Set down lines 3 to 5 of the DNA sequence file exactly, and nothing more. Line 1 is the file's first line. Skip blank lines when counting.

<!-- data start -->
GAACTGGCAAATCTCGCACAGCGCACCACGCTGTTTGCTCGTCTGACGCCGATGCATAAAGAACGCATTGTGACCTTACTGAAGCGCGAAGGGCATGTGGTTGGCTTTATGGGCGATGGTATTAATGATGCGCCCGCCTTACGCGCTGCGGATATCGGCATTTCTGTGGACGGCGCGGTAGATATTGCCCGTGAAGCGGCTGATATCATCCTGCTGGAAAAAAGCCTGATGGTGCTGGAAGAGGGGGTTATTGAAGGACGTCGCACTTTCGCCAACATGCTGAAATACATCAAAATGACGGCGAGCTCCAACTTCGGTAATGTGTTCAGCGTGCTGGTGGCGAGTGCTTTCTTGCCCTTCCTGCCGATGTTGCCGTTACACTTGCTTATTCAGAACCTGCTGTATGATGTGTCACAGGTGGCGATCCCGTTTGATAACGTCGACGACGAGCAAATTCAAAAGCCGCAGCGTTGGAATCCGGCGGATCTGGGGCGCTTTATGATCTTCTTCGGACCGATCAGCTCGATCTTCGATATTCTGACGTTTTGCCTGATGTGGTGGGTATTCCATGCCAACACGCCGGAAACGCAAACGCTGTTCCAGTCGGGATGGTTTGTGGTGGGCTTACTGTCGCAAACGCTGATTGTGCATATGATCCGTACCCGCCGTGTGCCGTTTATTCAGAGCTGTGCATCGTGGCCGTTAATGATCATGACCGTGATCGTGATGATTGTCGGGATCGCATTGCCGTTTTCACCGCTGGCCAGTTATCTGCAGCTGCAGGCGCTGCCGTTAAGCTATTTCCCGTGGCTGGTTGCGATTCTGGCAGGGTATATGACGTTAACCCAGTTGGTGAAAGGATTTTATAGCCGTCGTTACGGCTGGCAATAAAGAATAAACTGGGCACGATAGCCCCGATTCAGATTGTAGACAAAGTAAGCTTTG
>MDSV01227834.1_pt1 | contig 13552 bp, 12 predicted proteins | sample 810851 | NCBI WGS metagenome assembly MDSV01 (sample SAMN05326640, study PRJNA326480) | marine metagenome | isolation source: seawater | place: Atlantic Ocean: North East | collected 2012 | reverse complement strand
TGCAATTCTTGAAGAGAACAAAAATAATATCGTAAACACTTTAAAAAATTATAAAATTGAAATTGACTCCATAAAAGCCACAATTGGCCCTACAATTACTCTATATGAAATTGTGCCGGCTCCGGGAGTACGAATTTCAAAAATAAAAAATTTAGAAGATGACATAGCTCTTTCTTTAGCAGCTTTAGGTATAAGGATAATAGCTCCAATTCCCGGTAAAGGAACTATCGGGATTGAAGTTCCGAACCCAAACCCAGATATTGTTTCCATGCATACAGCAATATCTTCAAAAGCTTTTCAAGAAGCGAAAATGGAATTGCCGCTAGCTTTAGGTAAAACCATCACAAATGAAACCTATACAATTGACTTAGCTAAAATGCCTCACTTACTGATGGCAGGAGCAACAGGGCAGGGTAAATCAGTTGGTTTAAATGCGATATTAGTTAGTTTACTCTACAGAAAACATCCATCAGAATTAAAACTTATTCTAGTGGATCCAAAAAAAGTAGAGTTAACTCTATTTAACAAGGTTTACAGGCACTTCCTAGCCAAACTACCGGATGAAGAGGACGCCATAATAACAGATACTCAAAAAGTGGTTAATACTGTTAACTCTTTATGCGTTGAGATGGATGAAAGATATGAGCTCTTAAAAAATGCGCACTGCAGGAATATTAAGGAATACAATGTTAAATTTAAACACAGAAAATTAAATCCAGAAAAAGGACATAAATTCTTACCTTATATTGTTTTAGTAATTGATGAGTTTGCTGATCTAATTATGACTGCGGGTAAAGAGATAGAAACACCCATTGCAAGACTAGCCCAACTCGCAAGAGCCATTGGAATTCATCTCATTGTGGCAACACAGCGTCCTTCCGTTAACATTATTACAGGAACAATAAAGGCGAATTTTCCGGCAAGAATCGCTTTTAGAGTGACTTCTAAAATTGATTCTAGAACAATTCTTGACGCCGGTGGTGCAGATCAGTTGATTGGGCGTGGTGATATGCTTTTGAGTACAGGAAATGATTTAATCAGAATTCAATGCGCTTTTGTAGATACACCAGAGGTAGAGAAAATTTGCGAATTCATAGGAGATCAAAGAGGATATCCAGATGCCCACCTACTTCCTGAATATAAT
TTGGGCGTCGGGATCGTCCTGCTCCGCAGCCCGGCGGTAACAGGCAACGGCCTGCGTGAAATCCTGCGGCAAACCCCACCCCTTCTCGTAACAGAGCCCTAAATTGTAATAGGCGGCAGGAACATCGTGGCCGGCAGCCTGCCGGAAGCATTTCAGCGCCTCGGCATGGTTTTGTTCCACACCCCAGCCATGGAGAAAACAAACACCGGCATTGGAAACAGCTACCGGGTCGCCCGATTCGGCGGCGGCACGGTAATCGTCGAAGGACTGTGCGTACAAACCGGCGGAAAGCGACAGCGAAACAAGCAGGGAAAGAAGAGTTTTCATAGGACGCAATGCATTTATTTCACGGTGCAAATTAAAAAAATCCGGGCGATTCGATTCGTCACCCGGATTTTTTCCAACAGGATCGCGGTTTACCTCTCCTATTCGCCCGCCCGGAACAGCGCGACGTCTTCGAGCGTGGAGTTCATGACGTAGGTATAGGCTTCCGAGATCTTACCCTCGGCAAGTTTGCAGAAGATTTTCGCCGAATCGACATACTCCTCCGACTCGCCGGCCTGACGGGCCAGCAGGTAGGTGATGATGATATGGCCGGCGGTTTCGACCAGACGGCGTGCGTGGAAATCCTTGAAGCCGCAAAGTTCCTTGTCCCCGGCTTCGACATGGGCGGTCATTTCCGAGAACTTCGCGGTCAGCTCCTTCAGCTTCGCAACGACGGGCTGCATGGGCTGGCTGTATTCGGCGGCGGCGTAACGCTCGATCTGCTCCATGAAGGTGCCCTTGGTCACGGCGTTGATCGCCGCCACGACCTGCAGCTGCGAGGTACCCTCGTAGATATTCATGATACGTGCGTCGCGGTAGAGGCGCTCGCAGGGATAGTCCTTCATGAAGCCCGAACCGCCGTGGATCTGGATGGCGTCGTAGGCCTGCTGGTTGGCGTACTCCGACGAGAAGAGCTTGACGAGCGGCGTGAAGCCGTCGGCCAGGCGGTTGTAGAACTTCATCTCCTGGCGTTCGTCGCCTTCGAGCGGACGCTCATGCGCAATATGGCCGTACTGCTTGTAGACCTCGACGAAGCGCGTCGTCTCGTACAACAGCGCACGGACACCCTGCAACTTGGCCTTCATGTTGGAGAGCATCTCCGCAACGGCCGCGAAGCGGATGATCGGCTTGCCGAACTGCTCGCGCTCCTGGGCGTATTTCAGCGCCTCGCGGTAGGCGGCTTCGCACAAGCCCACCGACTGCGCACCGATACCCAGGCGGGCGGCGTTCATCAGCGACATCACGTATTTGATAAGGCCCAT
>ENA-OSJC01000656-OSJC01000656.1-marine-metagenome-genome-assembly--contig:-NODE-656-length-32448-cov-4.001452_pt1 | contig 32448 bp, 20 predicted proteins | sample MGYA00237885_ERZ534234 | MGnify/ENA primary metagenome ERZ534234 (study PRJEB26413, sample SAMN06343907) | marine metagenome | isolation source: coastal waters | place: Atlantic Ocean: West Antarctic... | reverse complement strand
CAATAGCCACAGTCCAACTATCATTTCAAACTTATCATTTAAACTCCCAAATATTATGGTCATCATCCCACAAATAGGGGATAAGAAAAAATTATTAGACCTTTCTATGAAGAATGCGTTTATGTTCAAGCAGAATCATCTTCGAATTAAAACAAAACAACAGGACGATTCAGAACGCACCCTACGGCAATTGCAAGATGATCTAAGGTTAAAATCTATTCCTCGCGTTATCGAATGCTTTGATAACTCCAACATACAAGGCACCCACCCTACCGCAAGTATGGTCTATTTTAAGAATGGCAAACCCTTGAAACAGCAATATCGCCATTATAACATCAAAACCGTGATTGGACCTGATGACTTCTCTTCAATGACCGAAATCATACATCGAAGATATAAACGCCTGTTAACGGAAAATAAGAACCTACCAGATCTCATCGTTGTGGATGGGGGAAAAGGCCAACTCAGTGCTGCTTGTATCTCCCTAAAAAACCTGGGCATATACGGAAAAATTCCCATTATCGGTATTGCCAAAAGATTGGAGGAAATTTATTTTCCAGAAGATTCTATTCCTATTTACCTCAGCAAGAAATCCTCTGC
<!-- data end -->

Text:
TGCAATTCTTGAAGAGAACAAAAATAATATCGTAAACACTTTAAAAAATTATAAAATTGAAATTGACTCCATAAAAGCCACAATTGGCCCTACAATTACTCTATATGAAATTGTGCCGGCTCCGGGAGTACGAATTTCAAAAATAAAAAATTTAGAAGATGACATAGCTCTTTCTTTAGCAGCTTTAGGTATAAGGATAATAGCTCCAATTCCCGGTAAAGGAACTATCGGGATTGAAGTTCCGAACCCAAACCCAGATATTGTTTCCATGCATACAGCAATATCTTCAAAAGCTTTTCAAGAAGCGAAAATGGAATTGCCGCTAGCTTTAGGTAAAACCATCACAAATGAAACCTATACAATTGACTTAGCTAAAATGCCTCACTTACTGATGGCAGGAGCAACAGGGCAGGGTAAATCAGTTGGTTTAAATGCGATATTAGTTAGTTTACTCTACAGAAAACATCCATCAGAATTAAAACTTATTCTAGTGGATCCAAAAAAAGTAGAGTTAACTCTATTTAACAAGGTTTACAGGCACTTCCTAGCCAAACTACCGGATGAAGAGGACGCCATAATAACAGATACTCAAAAAGTGGTTAATACTGTTAACTCTTTATGCGTTGAGATGGATGAAAGATATGAGCTCTTAAAAAATGCGCACTGCAGGAATATTAAGGAATACAATGTTAAATTTAAACACAGAAAATTAAATCCAGAAAAAGGACATAAATTCTTACCTTATATTGTTTTAGTAATTGATGAGTTTGCTGATCTAATTATGACTGCGGGTAAAGAGATAGAAACACCCATTGCAAGACTAGCCCAACTCGCAAGAGCCATTGGAATTCATCTCATTGTGGCAACACAGCGTCCTTCCGTTAACATTATTACAGGAACAATAAAGGCGAATTTTCCGGCAAGAATCGCTTTTAGAGTGACTTCTAAAATTGATTCTAGAACAATTCTTGACGCCGGTGGTGCAGATCAGTTGATTGGGCGTGGTGATATGCTTTTGAGTACAGGAAATGATTTAATCAGAATTCAATGCGCTTTTGTAGATACACCAGAGGTAGAGAAAATTTGCGAATTCATAGGAGATCAAAGAGGATATCCAGATGCCCACCTACTTCCTGAATATAAT
TTGGGCGTCGGGATCGTCCTGCTCCGCAGCCCGGCGGTAACAGGCAACGGCCTGCGTGAAATCCTGCGGCAAACCCCACCCCTTCTCGTAACAGAGCCCTAAATTGTAATAGGCGGCAGGAACATCGTGGCCGGCAGCCTGCCGGAAGCATTTCAGCGCCTCGGCATGGTTTTGTTCCACACCCCAGCCATGGAGAAAACAAACACCGGCATTGGAAACAGCTACCGGGTCGCCCGATTCGGCGGCGGCACGGTAATCGTCGAAGGACTGTGCGTACAAACCGGCGGAAAGCGACAGCGAAACAAGCAGGGAAAGAAGAGTTTTCATAGGACGCAATGCATTTATTTCACGGTGCAAATTAAAAAAATCCGGGCGATTCGATTCGTCACCCGGATTTTTTCCAACAGGATCGCGGTTTACCTCTCCTATTCGCCCGCCCGGAACAGCGCGACGTCTTCGAGCGTGGAGTTCATGACGTAGGTATAGGCTTCCGAGATCTTACCCTCGGCAAGTTTGCAGAAGATTTTCGCCGAATCGACATACTCCTCCGACTCGCCGGCCTGACGGGCCAGCAGGTAGGTGATGATGATATGGCCGGCGGTTTCGACCAGACGGCGTGCGTGGAAATCCTTGAAGCCGCAAAGTTCCTTGTCCCCGGCTTCGACATGGGCGGTCATTTCCGAGAACTTCGCGGTCAGCTCCTTCAGCTTCGCAACGACGGGCTGCATGGGCTGGCTGTATTCGGCGGCGGCGTAACGCTCGATCTGCTCCATGAAGGTGCCCTTGGTCACGGCGTTGATCGCCGCCACGACCTGCAGCTGCGAGGTACCCTCGTAGATATTCATGATACGTGCGTCGCGGTAGAGGCGCTCGCAGGGATAGTCCTTCATGAAGCCCGAACCGCCGTGGATCTGGATGGCGTCGTAGGCCTGCTGGTTGGCGTACTCCGACGAGAAGAGCTTGACGAGCGGCGTGAAGCCGTCGGCCAGGCGGTTGTAGAACTTCATCTCCTGGCGTTCGTCGCCTTCGAGCGGACGCTCATGCGCAATATGGCCGTACTGCTTGTAGACCTCGACGAAGCGCGTCGTCTCGTACAACAGCGCACGGACACCCTGCAACTTGGCCTTCATGTTGGAGAGCATCTCCGCAACGGCCGCGAAGCGGATGATCGGCTTGCCGAACTGCTCGCGCTCCTGGGCGTATTTCAGCGCCTCGCGGTAGGCGGCTTCGCACAAGCCCACCGACTGCGCACCGATACCCAGGCGGGCGGCGTTCATCAGCGACATCACGTATTTGATAAGGCCCAT
>ENA-OSJC01000656-OSJC01000656.1-marine-metagenome-genome-assembly--contig:-NODE-656-length-32448-cov-4.001452_pt1 | contig 32448 bp, 20 predicted proteins | sample MGYA00237885_ERZ534234 | MGnify/ENA primary metagenome ERZ534234 (study PRJEB26413, sample SAMN06343907) | marine metagenome | isolation source: coastal waters | place: Atlantic Ocean: West Antarctic... | reverse complement strand